Skew is the uneven distribution of data across partitions. Spark creates partitions in data and processes those partitions in parallel. With default partitioning of spark, the data might be skewed in some cases like join and group by if the key is not evenly distributed. In such cases, when one partition has 1000 records another partition might have millions of records and the former partition waits for the latter to complete, as a result, it can not utilize parallel processing and takes too long to complete or in some cases, it just stays in a hung state. To resolve this we can use repartition to increase the number of partitions before ingestion.

PySpark practices and performance tuning skew


data = data.repartition(10, "term") or
data = data.repartition(10)

You can use coalesce to reduce the number of partitions:

data = data.coalesce(3)

Cache/Persist Efficiently:

In the initial solution, it was fetching the data and doing serialization multiple times, and joining with the second table which results in a lot of iteration. This process was taking hours to complete initially.
Persist fetches the data and does serialization once and keeps the data in Cache for further use. So next time an action is called the data is ready in cache already. By using persist on both the tables the process was completed in less than 5 minutes. Using broadcast join improves the execution time further. We will be discussing that in later sections.
But you need to be careful while using persist. Overuse of persisting will result in a memory error. So keep clearing your data from memory when they are no longer used in the program.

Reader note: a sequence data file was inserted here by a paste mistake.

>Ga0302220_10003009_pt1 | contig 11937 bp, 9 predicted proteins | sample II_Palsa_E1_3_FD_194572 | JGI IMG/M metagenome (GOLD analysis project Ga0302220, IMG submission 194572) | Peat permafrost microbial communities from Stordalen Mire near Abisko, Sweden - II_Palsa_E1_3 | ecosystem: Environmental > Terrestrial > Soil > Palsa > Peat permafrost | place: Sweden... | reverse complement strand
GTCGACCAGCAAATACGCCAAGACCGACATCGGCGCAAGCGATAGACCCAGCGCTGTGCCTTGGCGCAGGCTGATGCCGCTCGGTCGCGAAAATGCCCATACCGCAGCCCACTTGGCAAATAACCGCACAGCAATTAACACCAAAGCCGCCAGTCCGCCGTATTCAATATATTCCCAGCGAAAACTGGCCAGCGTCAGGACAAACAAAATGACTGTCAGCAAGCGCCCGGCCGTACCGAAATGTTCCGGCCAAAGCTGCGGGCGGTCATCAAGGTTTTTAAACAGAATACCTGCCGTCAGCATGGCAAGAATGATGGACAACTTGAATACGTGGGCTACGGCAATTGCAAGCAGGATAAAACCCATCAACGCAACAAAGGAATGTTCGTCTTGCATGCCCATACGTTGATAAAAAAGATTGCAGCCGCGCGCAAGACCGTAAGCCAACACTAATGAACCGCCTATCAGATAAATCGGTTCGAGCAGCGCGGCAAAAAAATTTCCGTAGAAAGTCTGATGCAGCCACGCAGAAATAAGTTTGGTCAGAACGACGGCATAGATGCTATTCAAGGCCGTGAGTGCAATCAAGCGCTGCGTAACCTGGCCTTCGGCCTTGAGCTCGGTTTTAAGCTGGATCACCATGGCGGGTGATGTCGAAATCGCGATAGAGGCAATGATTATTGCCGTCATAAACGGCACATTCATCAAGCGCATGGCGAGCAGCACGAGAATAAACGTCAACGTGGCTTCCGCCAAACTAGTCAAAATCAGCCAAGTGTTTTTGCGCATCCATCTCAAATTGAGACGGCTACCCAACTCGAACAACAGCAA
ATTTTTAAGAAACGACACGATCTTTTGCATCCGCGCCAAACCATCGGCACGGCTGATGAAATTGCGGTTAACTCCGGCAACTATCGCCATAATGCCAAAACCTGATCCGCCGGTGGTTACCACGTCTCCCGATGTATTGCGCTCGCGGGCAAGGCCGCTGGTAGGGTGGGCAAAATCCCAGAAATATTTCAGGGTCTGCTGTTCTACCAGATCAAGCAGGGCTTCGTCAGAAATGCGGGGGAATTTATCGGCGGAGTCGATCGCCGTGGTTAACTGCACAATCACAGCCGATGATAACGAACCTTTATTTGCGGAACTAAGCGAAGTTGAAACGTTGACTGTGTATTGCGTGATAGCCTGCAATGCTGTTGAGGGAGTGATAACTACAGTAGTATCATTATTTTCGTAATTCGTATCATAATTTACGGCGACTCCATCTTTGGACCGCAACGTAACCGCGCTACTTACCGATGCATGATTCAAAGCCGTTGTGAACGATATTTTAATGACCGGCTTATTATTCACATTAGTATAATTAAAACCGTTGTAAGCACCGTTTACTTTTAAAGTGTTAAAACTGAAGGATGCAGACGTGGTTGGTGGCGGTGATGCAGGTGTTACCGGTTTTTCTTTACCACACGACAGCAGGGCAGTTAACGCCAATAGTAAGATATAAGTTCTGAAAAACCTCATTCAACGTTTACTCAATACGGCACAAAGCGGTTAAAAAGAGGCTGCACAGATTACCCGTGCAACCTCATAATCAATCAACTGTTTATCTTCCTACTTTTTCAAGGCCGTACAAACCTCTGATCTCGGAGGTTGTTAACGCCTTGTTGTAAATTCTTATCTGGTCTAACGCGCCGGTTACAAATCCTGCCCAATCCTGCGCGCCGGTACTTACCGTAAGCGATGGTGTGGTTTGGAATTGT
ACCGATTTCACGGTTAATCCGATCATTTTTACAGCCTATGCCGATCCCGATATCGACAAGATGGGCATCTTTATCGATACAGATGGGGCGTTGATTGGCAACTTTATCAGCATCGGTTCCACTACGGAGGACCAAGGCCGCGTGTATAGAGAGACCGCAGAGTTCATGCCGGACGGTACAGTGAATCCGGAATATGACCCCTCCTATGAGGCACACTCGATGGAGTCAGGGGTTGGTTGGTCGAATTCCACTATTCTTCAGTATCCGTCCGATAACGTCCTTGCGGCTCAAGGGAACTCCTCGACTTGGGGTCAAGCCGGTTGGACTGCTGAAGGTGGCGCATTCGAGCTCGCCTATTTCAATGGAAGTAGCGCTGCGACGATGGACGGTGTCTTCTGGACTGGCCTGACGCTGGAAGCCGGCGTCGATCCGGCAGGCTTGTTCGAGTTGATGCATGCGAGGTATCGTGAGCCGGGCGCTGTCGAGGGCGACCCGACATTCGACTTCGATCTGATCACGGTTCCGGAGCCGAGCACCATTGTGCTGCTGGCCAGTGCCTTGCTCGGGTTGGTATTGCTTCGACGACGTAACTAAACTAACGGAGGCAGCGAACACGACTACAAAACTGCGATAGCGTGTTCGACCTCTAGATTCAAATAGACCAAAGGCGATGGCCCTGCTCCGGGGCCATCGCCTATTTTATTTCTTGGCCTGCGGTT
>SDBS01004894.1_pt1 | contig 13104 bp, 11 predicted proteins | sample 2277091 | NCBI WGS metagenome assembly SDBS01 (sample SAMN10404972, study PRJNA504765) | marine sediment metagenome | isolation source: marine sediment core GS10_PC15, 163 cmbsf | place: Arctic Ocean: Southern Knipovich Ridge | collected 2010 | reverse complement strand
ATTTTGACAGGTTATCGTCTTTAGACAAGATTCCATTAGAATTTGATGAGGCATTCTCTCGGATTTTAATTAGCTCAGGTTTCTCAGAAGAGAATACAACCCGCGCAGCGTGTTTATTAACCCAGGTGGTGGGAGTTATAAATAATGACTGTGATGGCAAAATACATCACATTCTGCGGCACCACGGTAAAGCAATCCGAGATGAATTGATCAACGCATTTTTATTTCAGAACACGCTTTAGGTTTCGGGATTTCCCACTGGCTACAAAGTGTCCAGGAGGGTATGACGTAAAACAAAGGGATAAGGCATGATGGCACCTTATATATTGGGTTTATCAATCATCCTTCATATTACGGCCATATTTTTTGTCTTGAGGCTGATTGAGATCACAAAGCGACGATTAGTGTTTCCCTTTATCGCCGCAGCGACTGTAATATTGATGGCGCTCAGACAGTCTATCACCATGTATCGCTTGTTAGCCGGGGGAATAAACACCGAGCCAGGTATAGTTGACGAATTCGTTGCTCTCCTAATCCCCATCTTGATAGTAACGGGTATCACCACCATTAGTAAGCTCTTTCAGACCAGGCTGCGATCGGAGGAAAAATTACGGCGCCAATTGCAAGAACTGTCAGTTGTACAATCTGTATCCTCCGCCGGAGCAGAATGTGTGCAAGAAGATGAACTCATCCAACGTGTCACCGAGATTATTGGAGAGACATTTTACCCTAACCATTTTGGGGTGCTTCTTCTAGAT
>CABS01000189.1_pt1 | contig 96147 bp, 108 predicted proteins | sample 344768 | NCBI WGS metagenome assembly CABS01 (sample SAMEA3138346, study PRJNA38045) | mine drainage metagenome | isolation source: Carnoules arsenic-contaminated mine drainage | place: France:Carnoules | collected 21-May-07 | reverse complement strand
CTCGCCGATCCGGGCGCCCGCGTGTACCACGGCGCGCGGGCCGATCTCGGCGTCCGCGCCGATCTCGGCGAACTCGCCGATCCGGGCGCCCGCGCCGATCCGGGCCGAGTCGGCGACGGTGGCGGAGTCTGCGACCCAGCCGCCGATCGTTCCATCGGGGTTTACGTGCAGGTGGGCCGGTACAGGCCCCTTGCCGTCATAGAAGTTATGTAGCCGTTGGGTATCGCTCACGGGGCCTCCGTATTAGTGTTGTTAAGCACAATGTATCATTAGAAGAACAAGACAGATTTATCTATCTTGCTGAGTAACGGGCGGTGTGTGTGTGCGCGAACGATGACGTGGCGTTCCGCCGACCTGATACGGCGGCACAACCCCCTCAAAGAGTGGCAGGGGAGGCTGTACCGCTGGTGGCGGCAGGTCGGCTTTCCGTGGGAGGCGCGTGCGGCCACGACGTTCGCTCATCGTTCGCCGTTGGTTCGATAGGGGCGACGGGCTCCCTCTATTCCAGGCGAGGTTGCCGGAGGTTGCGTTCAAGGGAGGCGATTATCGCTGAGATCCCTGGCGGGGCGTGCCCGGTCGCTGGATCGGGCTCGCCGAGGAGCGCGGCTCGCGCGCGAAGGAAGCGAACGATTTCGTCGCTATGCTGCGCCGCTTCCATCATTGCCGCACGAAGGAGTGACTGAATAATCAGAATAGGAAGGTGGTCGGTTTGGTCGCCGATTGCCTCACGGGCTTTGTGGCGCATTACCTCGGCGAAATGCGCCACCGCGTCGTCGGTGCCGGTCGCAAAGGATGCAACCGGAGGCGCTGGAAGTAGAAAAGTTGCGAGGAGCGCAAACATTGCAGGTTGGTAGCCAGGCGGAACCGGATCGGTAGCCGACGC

PySpark practices and performance tuning cache

You can also clear all the cache at the end of the job by using the below code:


Avoid using UDF functions unless that is the only option:

User-defined functions de-serialize each row to object, apply the lambda function and re-serialize it resulting in slower execution and more garbage collection time.
PySpark practices and performance tuning edf

Use of Thread wherever necessary:

If there are multiple independent actions in one job, you can use a thread to call those actions simultaneously. For example, in one job we were reading many huge tables from one schema and writing to another schema. Due to sequential action, the job was taking more than 2 hours. After we used the thread for concurrent writing, the load time was reduced to 30 minutes. Please note you might need to increase the spark session configuration. For optimum use of the current spark session configuration, you might pair a small slower task with a bigger faster task.

Use mapPartitions() instead of map():

Both are rdd based operations, yet map partition is preferred over the map as using mapPartitions() you can initialize once on a complete partition whereas in the map() it does the same on one row each time.



  1. Avoid using count() on the data frame if it is not necessary. Remove all those actions you used for debugging before deploying your code.
  2. Write intermediate or final files to parquet to reduce the read and write time.
  3. If you want to read any file from your local during development, use the master as “local” because in “yarn” mode you can’t read from local. In yarn mode, it references HDFS. So you have to get those files to the HDFS location for deployment.

Please let me know if you have any queries. You can also suggest added best practices to improve performance. You can connect with me using this link.

Used picture source: https://unsplash.com/photos/MrVEedTZLwM

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Tanushree Biswal